Your typical school computer is probably not a machine you'd like to use on a daily basis -- perennially behind the curve in terms of technology, since educators can't afford smokin' hot video cards and primo processors year after year. Budgets and the resulting reluctance inevitably lead to stale hardware which then goes obsolete... but a tiny startup called Neverware thinks it can end the cycle of woe with virtualization technology. Its single product, the Juicebox a100, can serve up one hundred Windows 7 virtual desktops to existing hardware, pretty much regardless of its age -- all computers need is a working LAN jack, a 500MHz processor and 128MB of memory, so schools could keep their beige boxes and just upgrade the Juicebox instead. Founder Jonathan Hefter doesn't have pricing worked out yet -- and his tiny company only has three of the boxes working at present -- but he's piloted the technology in a pair of schools and is planning a beta soon -- all the while dreaming about how our mountains of e-waste could be transformed into useful computers for the poorer nations of the world. Good luck, dude! Video after the break.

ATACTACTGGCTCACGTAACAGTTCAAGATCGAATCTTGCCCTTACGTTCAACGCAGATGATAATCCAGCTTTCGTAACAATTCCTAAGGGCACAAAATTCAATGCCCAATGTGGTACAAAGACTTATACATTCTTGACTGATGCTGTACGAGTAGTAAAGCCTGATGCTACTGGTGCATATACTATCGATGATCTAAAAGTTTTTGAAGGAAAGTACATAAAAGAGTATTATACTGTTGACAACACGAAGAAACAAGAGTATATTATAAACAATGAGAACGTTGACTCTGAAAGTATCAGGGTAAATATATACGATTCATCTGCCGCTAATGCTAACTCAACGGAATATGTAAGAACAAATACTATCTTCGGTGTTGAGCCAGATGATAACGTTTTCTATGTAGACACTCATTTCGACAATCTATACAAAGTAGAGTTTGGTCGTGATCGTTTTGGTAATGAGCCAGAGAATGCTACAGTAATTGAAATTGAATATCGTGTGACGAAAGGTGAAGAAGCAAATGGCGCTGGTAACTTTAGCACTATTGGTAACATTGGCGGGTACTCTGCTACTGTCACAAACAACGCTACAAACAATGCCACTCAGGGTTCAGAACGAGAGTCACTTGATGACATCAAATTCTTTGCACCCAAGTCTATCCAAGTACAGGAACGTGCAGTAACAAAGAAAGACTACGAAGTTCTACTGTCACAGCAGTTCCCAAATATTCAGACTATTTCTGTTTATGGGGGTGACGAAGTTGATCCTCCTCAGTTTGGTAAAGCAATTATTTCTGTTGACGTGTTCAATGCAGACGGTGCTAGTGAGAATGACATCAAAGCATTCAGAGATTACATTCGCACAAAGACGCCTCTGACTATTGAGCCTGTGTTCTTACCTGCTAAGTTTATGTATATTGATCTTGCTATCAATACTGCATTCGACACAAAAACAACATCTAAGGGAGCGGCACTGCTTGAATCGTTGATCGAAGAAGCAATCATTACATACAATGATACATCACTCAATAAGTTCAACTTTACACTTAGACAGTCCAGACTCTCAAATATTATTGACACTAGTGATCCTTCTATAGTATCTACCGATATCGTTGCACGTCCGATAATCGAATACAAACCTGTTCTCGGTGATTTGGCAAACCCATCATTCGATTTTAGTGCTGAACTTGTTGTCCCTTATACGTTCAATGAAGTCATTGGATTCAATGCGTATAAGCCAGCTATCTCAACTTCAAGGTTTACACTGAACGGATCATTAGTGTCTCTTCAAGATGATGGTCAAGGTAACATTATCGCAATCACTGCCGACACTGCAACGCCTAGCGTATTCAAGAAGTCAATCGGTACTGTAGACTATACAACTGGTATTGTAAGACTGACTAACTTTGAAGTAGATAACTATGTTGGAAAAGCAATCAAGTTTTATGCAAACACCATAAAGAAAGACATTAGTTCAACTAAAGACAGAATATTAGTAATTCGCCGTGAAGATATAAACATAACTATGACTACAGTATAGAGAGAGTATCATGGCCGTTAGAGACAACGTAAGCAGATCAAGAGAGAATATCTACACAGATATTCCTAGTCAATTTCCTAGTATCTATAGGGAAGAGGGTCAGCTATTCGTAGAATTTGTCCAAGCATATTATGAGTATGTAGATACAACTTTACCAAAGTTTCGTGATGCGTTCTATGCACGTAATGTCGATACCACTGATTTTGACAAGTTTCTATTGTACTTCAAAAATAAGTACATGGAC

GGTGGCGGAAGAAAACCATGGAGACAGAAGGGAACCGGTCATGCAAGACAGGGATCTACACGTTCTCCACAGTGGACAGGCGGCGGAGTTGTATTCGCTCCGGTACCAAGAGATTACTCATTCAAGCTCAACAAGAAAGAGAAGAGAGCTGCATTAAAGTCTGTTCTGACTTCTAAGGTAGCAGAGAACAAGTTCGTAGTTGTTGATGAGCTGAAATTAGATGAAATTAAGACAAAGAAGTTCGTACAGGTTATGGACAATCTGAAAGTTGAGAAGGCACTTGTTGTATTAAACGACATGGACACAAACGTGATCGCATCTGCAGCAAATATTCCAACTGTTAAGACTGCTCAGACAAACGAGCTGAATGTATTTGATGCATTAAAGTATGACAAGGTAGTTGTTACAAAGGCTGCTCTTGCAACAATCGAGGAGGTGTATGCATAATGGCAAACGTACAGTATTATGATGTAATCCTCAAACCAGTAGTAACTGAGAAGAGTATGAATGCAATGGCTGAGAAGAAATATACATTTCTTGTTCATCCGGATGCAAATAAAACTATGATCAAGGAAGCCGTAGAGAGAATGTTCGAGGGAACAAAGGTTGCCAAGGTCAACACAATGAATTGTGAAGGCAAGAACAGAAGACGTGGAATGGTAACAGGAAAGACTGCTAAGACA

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Neverware's Juicebox 100 squeezes new life into aging school computers (video)